Waleed Akhtar’s two-hander about gay Pakistani life – The P Word – is a mighty success at the Bush Theatre
“What is so fucking wrong with me? I’m 31 and I’ve never been in a relationship”
Over 80 wonderful minutes, Waleed Akhtar’s The P Word takes us delicately but determinedly into the world of being gay and being Pakistani. In his early 30s, Bilal is a second-generation gym-honed Londoner who fully embraces the casual sex that metropolitan living has to offer after an early life being bullied; a little older, Zafar is seeking asylum in the UK after being hounded out by his homophobic family after the murder of his lover. Will they get the rom-com ending that our media constantly says they should?
Anthony Simpson-Pike’s production is close to perfection. On the circle of Max Johns’ set, the two are divided at first, telling their stories separately and then once they meet, there’s playfulness as they share the space but also poignancy as they each work through their damage. Bilal’s self-image corroded by the cis, white, muscled stereotypes that abound, Zafar haunted by his all-too-real trauma but regardless, a connection grows between the pair and it is utterly enchanting and entertaining to watch.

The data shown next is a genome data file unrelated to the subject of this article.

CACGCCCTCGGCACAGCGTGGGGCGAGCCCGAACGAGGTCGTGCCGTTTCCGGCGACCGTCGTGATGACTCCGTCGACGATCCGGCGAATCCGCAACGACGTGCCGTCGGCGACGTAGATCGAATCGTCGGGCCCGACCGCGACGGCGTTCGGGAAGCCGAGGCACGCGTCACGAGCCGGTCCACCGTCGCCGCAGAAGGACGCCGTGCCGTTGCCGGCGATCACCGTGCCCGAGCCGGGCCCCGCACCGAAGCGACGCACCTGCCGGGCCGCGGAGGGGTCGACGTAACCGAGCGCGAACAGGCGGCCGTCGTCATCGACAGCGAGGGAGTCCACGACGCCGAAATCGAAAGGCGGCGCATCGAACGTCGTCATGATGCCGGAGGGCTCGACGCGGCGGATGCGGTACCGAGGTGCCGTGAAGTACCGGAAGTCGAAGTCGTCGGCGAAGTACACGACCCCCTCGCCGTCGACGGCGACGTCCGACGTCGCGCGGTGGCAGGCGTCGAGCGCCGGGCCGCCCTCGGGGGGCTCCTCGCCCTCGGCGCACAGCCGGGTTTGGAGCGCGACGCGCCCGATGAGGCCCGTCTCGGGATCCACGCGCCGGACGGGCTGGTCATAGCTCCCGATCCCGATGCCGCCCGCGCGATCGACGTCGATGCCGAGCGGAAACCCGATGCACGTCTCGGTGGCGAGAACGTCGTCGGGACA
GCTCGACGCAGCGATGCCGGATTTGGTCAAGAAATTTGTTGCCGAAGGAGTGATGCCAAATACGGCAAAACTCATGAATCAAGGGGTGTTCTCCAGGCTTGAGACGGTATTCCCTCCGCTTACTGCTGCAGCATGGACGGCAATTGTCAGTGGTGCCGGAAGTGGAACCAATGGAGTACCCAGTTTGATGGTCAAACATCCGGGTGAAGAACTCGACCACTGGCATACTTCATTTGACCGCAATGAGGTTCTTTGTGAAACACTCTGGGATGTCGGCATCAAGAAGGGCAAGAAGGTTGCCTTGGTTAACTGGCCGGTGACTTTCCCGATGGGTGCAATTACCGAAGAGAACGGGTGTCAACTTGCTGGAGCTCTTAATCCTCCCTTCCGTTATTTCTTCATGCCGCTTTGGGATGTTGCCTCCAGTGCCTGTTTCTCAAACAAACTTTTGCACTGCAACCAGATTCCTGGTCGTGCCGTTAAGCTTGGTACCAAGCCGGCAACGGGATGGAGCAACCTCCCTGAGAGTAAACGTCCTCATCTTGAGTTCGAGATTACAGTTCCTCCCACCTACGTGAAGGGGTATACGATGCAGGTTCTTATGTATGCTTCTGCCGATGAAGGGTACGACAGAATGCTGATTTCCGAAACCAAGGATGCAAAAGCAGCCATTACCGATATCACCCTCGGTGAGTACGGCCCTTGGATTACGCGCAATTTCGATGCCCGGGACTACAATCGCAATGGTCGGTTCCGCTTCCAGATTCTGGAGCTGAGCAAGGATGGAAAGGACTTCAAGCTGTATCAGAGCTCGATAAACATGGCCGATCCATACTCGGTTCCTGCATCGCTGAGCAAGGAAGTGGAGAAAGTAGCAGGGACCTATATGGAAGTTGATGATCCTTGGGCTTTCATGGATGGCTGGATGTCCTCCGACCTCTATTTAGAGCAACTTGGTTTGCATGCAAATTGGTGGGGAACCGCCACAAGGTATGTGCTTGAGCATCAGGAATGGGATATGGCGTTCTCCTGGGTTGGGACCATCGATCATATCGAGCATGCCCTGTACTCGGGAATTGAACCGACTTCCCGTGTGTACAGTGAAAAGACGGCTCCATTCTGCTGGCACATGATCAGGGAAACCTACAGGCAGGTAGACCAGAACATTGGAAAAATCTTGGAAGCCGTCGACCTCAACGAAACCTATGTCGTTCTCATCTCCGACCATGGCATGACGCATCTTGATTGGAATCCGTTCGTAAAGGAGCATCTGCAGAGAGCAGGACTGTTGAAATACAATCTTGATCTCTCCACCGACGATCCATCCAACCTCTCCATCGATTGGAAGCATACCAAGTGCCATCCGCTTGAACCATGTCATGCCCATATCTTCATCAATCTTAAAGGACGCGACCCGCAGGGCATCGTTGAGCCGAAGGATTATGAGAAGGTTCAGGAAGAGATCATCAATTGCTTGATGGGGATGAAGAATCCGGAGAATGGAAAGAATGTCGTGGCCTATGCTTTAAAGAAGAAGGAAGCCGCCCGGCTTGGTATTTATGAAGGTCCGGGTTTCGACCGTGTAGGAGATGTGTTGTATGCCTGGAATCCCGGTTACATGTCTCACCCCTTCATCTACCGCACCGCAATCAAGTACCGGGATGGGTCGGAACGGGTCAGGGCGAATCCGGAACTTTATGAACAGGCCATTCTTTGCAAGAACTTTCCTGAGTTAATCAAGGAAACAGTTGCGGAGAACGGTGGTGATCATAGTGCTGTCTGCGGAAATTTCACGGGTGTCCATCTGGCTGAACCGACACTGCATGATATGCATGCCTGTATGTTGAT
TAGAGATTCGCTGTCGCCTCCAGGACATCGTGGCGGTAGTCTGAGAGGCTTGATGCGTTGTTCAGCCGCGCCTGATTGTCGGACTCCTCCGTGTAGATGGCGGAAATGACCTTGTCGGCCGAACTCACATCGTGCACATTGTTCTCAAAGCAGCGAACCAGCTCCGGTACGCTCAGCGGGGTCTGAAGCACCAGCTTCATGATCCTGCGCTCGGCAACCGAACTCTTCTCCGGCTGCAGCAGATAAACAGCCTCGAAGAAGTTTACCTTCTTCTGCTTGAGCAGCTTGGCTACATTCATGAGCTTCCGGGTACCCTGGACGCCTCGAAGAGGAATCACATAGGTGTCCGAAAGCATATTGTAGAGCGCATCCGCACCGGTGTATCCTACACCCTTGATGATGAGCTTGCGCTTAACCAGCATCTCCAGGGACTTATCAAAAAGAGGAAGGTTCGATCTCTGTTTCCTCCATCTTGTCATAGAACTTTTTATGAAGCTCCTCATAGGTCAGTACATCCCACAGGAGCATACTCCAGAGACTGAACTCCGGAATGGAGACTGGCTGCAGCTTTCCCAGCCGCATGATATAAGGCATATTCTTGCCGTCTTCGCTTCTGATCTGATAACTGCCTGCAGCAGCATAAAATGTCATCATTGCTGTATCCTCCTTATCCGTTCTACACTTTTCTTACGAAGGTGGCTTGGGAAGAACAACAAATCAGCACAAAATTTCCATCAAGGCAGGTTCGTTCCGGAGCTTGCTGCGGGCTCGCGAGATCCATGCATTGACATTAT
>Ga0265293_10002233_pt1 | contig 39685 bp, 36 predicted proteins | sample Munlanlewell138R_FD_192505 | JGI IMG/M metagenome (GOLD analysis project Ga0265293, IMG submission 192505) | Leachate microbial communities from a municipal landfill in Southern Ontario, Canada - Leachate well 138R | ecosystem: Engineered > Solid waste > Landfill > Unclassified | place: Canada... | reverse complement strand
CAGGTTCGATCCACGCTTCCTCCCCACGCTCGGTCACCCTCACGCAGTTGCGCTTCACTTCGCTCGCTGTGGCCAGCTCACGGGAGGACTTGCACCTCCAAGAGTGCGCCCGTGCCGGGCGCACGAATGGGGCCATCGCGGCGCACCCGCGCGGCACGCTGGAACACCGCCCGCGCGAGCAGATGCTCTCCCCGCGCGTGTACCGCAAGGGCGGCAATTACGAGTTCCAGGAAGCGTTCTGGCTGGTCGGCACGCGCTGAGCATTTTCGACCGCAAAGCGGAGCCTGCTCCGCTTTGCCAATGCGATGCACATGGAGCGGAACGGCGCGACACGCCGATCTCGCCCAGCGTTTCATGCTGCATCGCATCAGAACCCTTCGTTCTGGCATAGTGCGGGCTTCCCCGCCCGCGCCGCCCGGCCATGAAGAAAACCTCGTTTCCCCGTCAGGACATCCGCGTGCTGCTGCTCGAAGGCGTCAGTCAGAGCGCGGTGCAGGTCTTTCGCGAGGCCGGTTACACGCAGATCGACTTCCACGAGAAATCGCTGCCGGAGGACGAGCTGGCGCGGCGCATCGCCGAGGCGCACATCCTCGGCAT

Akhtar’s script is wonderfully judged, blending its romantic inclinations with sharply observed socio-political issues in a manner which is always convincing. The racism they face as well as the homophobia, the challenges of belonging to an intolerant religion but also finding succour in the ritual of Islamic prayer, the richness of a Pakistani heritage and what that means in contemporary Britain – all are mixed in with the blossoming of a gorgeous relationship that demonstrates that attraction can come from anywhere.
Esh Alladi is tender and touching as Zafar, his emotional journey is a delight to behold as he relishes the extent to which he can now explore, and Akhtar as Bilal finds intelligent curiosity in the questioning he brings to the potential reassessment of his personal priorities. As an actor, he’s very good and as a writer, he’s hugely exciting. The celebration of Pakistani culture here is a too-rare pleasure and even as he celebrates the rush that comes from finding connection, he sobers us up with some bracing reality in the next breath – a sobering reminder that happy endings aren’t built into the system.